A CLEAN PAINT JOB. Quality 1 room from $138. Int-ext, WCB 22 yrs exp. Cell: 604-727-2700

24/7. 604-987-7473, 604-721-6075,

BAMFORD CONSTRUCTION Ltd. Quality Renos & Repairs. 604-986-2871 www.bamford.ca

A LADY PAINTER, professional & color consult, 20 yrs on North Shore. exc refs. 604-961-3451

LOCAL PLUMBER - Licensed, insured,GASFITTING, renos, Repairs. VISA 604-929-6956

Complete Bathroom Reno’s Suites, Kitchens,Tiling, Skylights, Windows, Doors. 604-521-1567 www.vanderloorenovations.ca

SERAFINA

A MAGIC TOUCH PAINTING FALL DISCOUNT INTERIOR PAINTING Top Quality & Service. Free Est & Ins. 604-781-4483

PLUMBING BY BILL Installation, repairs Honest & reliable 604-980-0993

Garden Services

604-518-5661

Garden Services

• Fall Clean-Up • Pruning, weeding etc. • Design & advice • Professional & experienced • Reasonable rates

Excellent Pro Painting Service 20 yrs exp, refs, warranty. Reas, res/comm Richard 604-618-0205

604-984-4433 Contact Cari

MASTER MATCH PAINTING. Int & Ext. Good Prices, 18 yrs exp. Thomas 604-724-8648

ENGLISH LANDSCAPER gardener, 30 yrs exp, complete garden maint. Les 604-209-8853

QUICK RESPONSE Painting & Pressure Washing. 25 yrs exp. 604-551-4267 or 604-987-8159

GREAT LOOKING Landscapes Full service landscape & garden maint. Call Dave: 604-764-7220

TRITON PAINTING. Large or small jobs. Quality guar. Est 1994 Int/ ext, Res/comm Mike, 604-366-4270

SAVE ON PLUMBING! Licenced Plumber/Gas fitter, $68/HR. Same day service. 604-987-7473 Samy

Need help with your Home Renovation? Find it in the Classifieds!

HEISE CONSTRUCTION & Renos. Kitchens, baths, etc North Shore based Mike 604-728-1458

8250

SALES@ PATTARGROUP.COM

Roofing

NORTH VANCOUVER

NO HST!

til Nov. 30 • Roofing & Roof Repairs • Duroid, Cedar, Torch-on • Moss Control, Removal & Prevention • Gutter Installation, Cleaning & Repairs

WCB – Fully Insured 100% Money Back Guarantee

604-340-7189

atyourhomeservicesgroup.ca

LIONS GATE ROOFING

604-973-0290 Don’t Miss This One!

15% OFF

MATCO DESIGN - Renovations

*Additions*Quality Work *Ref’s 604-720-1564 matco@telus.net

M&T PROJECTS renos, decks, kitchens, baths, interior/exterior WCB Insured. 604-537-3632 NORTH SHORE WINDOWS LTD Windows, doors & finishing carpentry. 604-839-0636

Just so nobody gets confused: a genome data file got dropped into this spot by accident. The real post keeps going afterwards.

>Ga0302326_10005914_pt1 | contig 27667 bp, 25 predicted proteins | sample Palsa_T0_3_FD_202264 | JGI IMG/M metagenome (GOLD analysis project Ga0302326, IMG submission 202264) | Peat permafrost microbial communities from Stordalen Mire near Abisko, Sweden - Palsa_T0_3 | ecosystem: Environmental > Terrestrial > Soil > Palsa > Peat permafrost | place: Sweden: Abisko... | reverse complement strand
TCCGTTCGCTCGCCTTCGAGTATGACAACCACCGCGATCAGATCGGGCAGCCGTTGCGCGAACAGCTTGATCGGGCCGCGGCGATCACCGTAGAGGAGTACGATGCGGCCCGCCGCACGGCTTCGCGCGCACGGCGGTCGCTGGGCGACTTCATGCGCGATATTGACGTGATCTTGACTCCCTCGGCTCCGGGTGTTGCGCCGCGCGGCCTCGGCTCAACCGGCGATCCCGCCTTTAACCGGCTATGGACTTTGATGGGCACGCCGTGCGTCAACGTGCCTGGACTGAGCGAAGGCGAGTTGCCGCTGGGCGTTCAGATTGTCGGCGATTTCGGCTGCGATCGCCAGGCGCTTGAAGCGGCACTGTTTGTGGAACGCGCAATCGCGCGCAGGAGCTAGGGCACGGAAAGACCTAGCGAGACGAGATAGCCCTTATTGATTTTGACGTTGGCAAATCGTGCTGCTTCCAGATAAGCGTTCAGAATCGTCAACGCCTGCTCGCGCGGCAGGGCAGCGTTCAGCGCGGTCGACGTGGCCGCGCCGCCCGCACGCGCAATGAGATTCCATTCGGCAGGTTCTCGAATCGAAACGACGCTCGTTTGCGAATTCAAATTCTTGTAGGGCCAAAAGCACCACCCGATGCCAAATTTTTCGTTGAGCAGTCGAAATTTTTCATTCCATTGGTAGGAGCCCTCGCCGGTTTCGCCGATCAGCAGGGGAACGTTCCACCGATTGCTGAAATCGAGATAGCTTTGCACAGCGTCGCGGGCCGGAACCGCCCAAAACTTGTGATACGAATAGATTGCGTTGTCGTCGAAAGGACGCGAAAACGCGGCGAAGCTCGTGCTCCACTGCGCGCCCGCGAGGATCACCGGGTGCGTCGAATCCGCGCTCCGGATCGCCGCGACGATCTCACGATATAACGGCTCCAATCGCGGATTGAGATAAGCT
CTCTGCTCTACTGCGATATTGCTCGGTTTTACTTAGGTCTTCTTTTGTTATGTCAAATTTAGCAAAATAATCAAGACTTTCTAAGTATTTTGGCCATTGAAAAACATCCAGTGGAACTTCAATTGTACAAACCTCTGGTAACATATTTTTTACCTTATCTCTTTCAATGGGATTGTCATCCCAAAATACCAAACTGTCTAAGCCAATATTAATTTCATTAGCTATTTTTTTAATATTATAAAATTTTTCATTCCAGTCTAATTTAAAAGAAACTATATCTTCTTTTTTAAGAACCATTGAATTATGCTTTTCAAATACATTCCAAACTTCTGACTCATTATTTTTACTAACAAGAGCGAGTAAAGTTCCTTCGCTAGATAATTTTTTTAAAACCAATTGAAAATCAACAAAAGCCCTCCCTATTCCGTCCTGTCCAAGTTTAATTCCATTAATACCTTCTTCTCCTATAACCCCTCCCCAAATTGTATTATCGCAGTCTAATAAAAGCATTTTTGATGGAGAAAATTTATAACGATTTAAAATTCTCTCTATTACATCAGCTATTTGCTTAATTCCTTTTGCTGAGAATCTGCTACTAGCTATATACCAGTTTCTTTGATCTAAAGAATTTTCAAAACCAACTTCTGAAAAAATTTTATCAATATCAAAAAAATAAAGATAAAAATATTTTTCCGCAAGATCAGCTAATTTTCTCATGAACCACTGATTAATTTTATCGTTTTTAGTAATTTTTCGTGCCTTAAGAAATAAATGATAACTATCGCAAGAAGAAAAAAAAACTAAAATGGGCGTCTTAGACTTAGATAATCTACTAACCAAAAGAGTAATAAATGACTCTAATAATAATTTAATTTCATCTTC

QUALIFIED Carpenter, 25 yrs exp., renos/repairs, insured, WCB, good rates, refs. James (604) 788-8863

604-929-7133 Flat Roofing Roofing • •Flat • Cedar Shingles Shakes • Asphalt • Asphalt Shingles • Roof • RoofMaintenance Maintenance

604-973-0290 604-929-7133 TAVES ROOFING QUALITY WORK AT AN HONEST PRICE

All types of Roofing Over 35 Years in Business Call now for Free Estimates

604-588-0833

All types - Reroofs & Repairs 778-288-8357 Crown Roofing & Drainage Residental Div. Roofing installations & repairs. 1-877-602-7346 CURTIS JOHN ROOFING (since 1978) Roof tune-up from $149. 24 hr repair. 604-985-1913

NORTH WEST ROOFING Re-Roofing & Repair. WCB & liability insur. Jag, 778-892-1530

8255

Rubbish Removal

ABSOLUTE PROFICIENCY DD HAUL & DELIVERY meeting all your needs, ‘quality workmanship delivered with pride’. Loads from $30 each Please call David

604-512-7471

DALTON TRUCKING LTD. Dirt Fill, Concrete, Asphalt Brush, Demo, Const. Waste

SINGLE AXLE DELIVERIES Top Soil, Sand, Gravel, Dumpsites and more.

604-986-6944

GEOFF’S HAULING & Handyman Service – Fall Clean-up – Fast, Friendly Service 10 years on North Shore

#1 TRAILER TRASH BOYS

www.tavesroofing.com Finance Available (OAC) • 24 Hour Emergency Service

AFFORDABLE QUALITY ROOFING LTD.

“We Keep you Dry”

Don’t get caught by the rain!

FREE EST. NO HST!

ROOF NOW!

25 Years in Business 25 Years workmanship warranty

604-984-9004 604-984-6560

All Season Roofing

Re-Roofing & Repairs Specialists

We haul everything, no load too big or small, we do it all. Free est. 604-317-2500/ 929-7195 ACKER’S RUBBISH REMOVAL Quick. 7 days. Fast & reliable. Spencer 604-924-1511